Now that we have examined a life or corporate worship and prayer as provided by the Daily Office and integrating it into our daily lives, Bonhoeffer then turns to what it means to have time alone with God.
The Day Alone
People seek to be alone because they are discouraged by other people or even Christians may be discouraged by other Christians. Others might find themselves to be so lonely that they hope to find solace in the company of other people or other Christians. In both cases, disappointment on some level will set in.
Real Christian community is not a place of like-minded folks. If you are using community as a means of escape, you are misusing that community for the sake of diversion. In fact, you may not be seeking community at all, but a distraction from the day.
Solitude and silence
Beware of community, especially if you cannot bear to be alone. “You cannot escape from yourself, for God has singled you out.” (p77) At the same time, beware of being alone, especially if you cannot bear community. Even in death we are not alone, for God is with us. All of humanity is interconnected. Rejecting fellowship, unless you are called to a life of solitude will only be hurtful.
“Let him who cannot be alone beware of community. Let him who is not in community beware of being alone.” (p78)
Speech and silence, aloneness and community must co-exist. The ideal is not striving for one or the other, but striking a balance between both.
There is a relationship between silence and the Scriptures. The silence of the Christian is a “listening silence” (p80) Silence before reading Scripture lends itself to our hearing God, to speaking faith, and proclaiming the Good News. A Christian should set aside this alone time for meditation, prayer and intercession.
Put quite simply, meditation is our alone time with God when we focus on Him. In corporate prayer and devotions we read long and consecutive passages. In meditation, we focus on a brief passage, sometimes for days at a time, in a sort of lectio divina where we read very deliberately. Scripture then, becomes God’s word for us individually during meditation. It must be said it is not for a specific time and place, but more as a reminder of the eternal promises of God. It is not necessary to express what is happening in words, but just to let whatever thoughts or emotions that bubble up just “happen.”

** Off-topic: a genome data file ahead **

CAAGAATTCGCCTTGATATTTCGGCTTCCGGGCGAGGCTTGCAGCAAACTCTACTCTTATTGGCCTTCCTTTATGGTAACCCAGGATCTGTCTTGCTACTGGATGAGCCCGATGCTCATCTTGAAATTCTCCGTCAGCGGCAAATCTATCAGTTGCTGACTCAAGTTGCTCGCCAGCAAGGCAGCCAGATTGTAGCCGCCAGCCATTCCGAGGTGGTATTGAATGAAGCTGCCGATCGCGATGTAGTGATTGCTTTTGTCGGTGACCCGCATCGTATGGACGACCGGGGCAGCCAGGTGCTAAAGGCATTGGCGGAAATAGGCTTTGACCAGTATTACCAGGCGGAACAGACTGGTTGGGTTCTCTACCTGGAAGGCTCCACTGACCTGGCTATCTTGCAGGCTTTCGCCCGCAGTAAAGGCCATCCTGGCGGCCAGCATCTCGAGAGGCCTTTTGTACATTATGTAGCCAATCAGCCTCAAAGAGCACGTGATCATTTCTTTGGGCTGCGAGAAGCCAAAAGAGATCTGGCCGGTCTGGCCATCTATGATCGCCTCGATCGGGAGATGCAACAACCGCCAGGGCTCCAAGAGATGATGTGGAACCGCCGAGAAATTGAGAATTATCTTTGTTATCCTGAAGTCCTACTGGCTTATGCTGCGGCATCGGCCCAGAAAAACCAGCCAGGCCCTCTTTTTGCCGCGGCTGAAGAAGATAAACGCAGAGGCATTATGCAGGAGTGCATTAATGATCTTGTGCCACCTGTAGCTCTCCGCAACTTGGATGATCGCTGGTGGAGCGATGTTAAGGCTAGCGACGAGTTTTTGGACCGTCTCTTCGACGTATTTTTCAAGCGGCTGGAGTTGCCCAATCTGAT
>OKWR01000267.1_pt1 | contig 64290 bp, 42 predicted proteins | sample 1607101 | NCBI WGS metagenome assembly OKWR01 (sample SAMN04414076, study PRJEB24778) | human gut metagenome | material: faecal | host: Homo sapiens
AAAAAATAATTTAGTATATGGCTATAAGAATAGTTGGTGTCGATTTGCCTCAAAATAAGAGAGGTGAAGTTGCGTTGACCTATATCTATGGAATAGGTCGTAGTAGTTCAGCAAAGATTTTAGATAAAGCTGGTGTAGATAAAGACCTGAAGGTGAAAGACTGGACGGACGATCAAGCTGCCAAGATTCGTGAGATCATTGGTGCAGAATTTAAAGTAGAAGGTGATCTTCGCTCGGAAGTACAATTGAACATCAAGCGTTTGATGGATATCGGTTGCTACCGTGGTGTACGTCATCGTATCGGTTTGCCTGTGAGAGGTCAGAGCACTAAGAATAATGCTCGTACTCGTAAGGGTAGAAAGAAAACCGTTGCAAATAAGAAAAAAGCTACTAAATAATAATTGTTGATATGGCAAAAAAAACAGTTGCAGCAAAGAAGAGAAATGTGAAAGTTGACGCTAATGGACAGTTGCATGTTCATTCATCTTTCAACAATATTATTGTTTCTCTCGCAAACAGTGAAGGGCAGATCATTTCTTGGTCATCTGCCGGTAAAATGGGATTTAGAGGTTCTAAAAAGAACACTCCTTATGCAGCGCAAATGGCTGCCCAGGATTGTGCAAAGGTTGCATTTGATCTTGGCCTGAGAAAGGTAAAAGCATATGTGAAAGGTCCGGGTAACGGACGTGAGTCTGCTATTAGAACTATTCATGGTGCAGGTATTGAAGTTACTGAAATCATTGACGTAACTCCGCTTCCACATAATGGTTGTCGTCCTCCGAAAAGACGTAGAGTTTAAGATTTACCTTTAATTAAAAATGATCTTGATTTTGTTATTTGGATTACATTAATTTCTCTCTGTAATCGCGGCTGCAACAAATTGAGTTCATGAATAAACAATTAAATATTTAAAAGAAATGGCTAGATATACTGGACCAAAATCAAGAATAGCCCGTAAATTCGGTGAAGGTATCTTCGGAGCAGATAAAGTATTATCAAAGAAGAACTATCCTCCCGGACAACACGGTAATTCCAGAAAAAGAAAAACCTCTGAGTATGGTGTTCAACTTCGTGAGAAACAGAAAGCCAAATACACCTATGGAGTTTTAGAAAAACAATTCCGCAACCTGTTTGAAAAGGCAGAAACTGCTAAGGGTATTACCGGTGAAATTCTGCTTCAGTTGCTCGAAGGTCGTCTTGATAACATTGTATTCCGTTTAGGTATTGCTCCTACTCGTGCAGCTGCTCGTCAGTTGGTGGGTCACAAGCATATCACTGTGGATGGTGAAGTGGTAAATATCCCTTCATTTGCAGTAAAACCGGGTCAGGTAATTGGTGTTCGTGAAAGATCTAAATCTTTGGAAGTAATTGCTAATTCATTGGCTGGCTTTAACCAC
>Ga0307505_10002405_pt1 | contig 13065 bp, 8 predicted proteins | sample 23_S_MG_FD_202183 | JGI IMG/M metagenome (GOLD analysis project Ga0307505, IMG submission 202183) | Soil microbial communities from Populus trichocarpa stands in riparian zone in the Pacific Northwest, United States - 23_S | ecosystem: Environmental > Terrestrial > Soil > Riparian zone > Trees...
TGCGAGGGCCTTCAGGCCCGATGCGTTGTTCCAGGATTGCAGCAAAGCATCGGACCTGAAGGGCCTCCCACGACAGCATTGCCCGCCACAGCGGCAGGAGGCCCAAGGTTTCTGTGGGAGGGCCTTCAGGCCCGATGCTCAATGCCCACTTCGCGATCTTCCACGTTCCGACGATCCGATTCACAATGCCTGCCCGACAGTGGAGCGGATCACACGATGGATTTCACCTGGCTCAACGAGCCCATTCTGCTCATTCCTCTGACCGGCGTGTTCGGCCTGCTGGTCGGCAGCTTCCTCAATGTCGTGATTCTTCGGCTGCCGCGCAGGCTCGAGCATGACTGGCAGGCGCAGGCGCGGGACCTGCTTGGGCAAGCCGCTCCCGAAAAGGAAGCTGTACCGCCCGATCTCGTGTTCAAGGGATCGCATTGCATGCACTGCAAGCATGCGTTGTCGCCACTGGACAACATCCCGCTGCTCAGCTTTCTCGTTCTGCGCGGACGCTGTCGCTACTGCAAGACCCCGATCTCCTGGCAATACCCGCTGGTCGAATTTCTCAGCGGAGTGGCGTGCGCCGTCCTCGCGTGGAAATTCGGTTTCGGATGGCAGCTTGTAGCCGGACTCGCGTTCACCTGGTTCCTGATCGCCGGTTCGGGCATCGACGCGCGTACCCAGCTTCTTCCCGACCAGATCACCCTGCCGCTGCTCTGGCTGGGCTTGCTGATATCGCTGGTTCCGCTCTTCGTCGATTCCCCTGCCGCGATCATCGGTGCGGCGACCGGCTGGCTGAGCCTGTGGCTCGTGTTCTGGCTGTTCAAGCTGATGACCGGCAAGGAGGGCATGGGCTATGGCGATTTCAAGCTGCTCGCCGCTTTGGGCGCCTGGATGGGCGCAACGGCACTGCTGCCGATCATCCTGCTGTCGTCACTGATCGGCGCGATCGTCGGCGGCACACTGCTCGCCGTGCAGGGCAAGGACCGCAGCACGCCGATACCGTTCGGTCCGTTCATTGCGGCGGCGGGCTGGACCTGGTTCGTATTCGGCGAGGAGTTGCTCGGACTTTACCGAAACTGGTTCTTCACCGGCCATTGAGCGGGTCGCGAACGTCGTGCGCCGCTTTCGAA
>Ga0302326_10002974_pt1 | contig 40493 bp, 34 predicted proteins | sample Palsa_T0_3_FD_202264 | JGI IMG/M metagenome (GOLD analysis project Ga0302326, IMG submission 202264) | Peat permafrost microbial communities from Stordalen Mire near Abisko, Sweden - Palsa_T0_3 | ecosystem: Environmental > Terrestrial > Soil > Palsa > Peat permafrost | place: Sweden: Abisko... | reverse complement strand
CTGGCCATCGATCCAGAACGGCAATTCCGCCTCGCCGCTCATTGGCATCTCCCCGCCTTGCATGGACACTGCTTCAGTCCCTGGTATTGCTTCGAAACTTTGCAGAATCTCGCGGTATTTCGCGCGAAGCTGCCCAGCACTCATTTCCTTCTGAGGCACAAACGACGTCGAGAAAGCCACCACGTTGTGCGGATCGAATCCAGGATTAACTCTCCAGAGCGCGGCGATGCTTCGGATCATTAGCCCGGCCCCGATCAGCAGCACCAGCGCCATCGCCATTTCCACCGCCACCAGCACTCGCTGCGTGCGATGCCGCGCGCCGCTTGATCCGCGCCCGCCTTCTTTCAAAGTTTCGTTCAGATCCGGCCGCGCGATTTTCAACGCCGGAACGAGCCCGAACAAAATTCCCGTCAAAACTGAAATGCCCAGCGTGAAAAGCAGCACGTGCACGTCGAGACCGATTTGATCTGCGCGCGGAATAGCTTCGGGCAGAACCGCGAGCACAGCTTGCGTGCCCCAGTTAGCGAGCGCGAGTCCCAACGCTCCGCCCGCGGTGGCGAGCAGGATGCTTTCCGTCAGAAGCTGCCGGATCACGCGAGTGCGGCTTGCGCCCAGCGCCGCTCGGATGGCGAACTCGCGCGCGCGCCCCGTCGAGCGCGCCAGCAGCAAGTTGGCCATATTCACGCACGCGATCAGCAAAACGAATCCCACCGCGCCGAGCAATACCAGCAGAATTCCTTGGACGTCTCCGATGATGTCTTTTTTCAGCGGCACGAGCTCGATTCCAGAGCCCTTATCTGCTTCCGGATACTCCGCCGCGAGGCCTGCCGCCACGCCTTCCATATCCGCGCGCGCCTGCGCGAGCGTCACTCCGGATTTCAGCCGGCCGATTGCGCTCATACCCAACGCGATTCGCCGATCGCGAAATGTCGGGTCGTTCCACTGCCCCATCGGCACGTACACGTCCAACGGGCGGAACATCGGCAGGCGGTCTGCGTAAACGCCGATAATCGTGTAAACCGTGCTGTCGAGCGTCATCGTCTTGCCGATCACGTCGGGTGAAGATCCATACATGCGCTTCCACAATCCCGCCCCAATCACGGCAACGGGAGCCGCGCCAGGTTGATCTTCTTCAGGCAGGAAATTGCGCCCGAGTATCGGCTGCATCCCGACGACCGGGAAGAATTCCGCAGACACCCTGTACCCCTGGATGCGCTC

Be careful if you start to have too many experiences as a result of meditation for that would just lead to vanity and put the focus more on the experience rather than what God is saying. In other words, in meditation we are to seek God, not an experience or even happiness or peace. “If you seek God alone, you will gain happiness…that is it’s [Scripture's] promise.” (p84)
Bonhoeffer does not say this, but i happen to think that meditation on some extra-Scriptural works (such as his own books or some writings of the early church parents) would be beneficial. It must be noted that Bonhoeffer takes a very high view of Scripture.
Meditation then, leads to prayer. If we allow our prayer to be guided by Scripture (and Tradition!) then we won’t become victims of our own emptiness and vanities when we pray. ACtually, here in this alone time of prayer we can express things to God that we normally wouldn’t, especially in the company of the fellowship!
When our thoughts wander to other things in our alone time, we should not lose heart of get overanxious or disappointed with ourselves. Such things are totally natural. In fact, they can often lead to intercessions.
“A Christian fellowship lives and exists by the intercessions of its members, or it collapses.” (p86) It is in intercessions that the heart of the church beats in unison, no matter how much a fellow Christian does something or says something that is offensive or irksome. We really cannot condemn him or her.
Interceding on behalf of another is seeing the other as under the Cross and grace of Christ, just like we ourselves are. We do not see what repulses us, but only what they need.
This is much, MUCH, MUCH! easier said than done.
The Test of Meditation
How does our practice of meditation affect how we live in the “real world?”
Are we reluctant to leave that safe place and return to the world of things and “its” we must engage? Are we strengthened because we had an encounter (not necessarily an experience!) with God?
When we do have an experience, is it fleeting or are we really getting in touch with God, who is the ultimate reality? ARe we tempted to continually withdraw from the world or are we compelled to “active love, obedience and good works.”
Remember, as we pray for others, others are praying for you. Our time alone with God should ultimately serve to strengthen the community. We are all interconnected. Our virtues and vices affect us all. There is a reason the Church calls itself “The Body of Christ” for anything that affects one part will affect the entire witness of the Church.
“Blessed is he who is alone in the strength of the of the fellowship and blessed is he who keeps the fellowship in the strength of his aloneness. But the strength of the aloneness and the strength of the fellowship is solely the strength of the Word of God, which is addressed to the individual in the fellowship.” (p89)